Storing data in 1,000 points of light.
Wn chemist Tuan Vo-Dinh of Oak Ridge (Tenn.) National Laboratory began work on a new soil analysis system for the Environmental Protection Agency, he had no idea that the underlying principle, known as Raman scattering, held potential for an innovative optical data storage technology.
Typical compact disks store a binary code of ones and zeros as microscopic pits and valleys. A detector distinguishes laser light reflected from the contrasting surface features. Vo-Dinh now proposes an alternative storage approach, which he calls surface-enhanced Raman optical data storage (SERODS).
In the 1920s, physicist C.V. Raman discovered that the wavelengths of some of the light scattering from certain molecules differ from the wavelength of the light source, and that these differences carry information about the molecules' structures and abundances. Later, scientists observed that placing molecules close to certain surfaces such as silver enhances the Raman scattering effect, which otherwise is extremely subtle and difficult to detect. Extrapolating from his design of a soil analysis system using the enhanced effect, Vo-Dinh came up with the novel data storage approach. By coating a disk material such as silicon oxide with a film of silver and then with a layer of Raman-active molecules, Vo-Dinh can use a fine laser beam to induce specific microregions of the disk to produce distinctive Raman signals that serve as identifiable data bits. In a working SERODS system, ones and zeros would correspond to altered and unaltered microregions of the disk, respectively. Vo-Dinh's rough calculations predict that an optimized 12-inch SERODS disk could store 1 trillion letters -- well over 100,000 years' worth of SCIENCE NEWS.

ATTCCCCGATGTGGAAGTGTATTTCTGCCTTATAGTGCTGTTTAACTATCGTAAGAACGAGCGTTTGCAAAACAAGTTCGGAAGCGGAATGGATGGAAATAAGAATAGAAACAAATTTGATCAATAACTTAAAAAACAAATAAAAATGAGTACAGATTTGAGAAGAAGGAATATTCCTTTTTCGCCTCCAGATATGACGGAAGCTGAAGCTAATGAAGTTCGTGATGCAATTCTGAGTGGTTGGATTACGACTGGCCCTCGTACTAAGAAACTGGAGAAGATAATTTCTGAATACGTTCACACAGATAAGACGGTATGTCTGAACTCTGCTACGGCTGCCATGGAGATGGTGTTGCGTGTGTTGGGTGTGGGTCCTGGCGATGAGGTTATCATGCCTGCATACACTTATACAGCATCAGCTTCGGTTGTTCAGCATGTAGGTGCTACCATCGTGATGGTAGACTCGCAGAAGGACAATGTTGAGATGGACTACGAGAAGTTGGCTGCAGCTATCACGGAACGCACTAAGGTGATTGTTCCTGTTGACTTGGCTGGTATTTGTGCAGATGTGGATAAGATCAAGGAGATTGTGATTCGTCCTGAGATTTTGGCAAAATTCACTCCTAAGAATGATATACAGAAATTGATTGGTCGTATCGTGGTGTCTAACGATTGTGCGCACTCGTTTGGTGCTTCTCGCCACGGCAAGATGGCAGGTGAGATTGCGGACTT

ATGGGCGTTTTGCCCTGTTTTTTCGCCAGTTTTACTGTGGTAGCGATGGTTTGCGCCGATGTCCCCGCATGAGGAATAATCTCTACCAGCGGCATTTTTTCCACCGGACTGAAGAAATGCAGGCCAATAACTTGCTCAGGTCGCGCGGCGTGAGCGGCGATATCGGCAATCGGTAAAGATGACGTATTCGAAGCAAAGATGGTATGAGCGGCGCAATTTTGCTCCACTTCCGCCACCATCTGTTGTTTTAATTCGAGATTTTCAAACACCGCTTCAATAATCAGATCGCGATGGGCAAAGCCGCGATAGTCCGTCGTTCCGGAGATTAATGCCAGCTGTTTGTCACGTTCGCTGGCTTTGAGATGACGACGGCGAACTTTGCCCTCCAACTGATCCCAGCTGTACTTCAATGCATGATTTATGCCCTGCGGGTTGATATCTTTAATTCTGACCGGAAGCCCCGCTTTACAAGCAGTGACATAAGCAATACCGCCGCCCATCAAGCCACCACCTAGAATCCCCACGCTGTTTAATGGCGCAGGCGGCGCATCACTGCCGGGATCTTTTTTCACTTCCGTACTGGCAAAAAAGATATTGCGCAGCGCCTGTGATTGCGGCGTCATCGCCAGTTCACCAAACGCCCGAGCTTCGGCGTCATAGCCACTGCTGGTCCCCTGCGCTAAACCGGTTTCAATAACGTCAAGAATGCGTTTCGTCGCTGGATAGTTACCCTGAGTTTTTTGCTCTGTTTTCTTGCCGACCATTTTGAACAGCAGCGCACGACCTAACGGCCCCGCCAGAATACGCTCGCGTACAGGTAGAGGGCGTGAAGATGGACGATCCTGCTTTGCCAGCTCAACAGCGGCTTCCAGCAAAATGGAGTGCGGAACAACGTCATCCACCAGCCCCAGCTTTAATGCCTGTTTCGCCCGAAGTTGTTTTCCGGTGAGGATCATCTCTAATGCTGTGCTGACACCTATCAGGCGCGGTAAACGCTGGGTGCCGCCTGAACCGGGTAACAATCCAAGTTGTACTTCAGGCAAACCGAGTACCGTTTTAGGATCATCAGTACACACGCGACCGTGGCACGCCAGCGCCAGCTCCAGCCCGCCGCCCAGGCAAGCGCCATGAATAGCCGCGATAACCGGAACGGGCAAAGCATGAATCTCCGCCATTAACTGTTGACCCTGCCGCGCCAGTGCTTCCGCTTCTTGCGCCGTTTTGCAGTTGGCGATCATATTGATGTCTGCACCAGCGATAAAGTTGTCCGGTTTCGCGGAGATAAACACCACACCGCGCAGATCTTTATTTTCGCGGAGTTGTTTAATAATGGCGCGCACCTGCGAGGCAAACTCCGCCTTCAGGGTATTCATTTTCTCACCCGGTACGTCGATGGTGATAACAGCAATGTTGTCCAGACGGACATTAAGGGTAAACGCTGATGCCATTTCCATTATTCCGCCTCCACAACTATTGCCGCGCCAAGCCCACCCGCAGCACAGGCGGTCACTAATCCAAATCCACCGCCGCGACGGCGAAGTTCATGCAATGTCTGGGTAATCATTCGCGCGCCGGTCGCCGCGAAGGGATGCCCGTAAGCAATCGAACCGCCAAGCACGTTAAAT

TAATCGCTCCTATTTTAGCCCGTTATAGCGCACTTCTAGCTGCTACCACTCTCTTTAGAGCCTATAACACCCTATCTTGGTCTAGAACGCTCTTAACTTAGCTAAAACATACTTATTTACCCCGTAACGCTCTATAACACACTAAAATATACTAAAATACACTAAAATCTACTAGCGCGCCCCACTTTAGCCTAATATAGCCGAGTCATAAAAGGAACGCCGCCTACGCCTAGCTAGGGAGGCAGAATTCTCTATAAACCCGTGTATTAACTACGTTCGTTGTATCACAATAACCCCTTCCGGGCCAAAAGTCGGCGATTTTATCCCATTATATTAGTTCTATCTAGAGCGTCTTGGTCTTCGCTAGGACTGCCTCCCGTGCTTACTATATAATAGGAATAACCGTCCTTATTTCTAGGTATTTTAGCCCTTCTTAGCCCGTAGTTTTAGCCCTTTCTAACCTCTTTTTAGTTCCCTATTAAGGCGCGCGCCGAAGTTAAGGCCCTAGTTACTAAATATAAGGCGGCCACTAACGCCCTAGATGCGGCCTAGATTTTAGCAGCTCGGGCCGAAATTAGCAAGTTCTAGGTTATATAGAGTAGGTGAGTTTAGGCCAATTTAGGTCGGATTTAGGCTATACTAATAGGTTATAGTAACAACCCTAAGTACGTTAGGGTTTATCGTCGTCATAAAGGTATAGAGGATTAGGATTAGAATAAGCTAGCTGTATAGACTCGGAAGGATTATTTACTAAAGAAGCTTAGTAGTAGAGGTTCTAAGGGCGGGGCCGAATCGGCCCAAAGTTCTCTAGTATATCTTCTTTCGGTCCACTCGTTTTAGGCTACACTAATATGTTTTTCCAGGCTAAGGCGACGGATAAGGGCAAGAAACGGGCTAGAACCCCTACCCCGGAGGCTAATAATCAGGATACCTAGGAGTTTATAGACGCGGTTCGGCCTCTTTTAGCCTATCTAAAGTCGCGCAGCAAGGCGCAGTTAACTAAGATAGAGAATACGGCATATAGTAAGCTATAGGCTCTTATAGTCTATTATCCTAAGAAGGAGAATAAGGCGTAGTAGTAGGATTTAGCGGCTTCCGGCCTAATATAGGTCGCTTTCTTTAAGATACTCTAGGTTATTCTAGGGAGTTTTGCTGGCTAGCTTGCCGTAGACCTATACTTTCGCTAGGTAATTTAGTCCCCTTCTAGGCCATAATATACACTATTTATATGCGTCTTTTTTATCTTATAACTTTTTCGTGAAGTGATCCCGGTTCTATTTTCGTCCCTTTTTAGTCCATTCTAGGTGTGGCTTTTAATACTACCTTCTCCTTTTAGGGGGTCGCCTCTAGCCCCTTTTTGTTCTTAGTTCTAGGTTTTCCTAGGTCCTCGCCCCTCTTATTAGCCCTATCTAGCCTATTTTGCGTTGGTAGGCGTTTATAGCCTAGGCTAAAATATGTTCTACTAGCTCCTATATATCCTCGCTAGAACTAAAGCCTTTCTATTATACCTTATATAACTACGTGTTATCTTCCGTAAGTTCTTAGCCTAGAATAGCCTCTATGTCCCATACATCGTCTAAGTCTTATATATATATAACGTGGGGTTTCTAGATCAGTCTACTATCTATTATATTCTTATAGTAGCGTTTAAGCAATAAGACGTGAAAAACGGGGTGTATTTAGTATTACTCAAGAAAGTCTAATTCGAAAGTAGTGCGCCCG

Preliminary tests show that no more than 1,000 molecules are needed to represent 1 data bit, says M. Guven Yalcintas, director of technology transfer at Oak Ridge. But turning this concept into a working device will take long-term commitments by many companies, he adds.
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|Title Annotation:||optical data storage technology|
|Date:||Jan 6, 1990|
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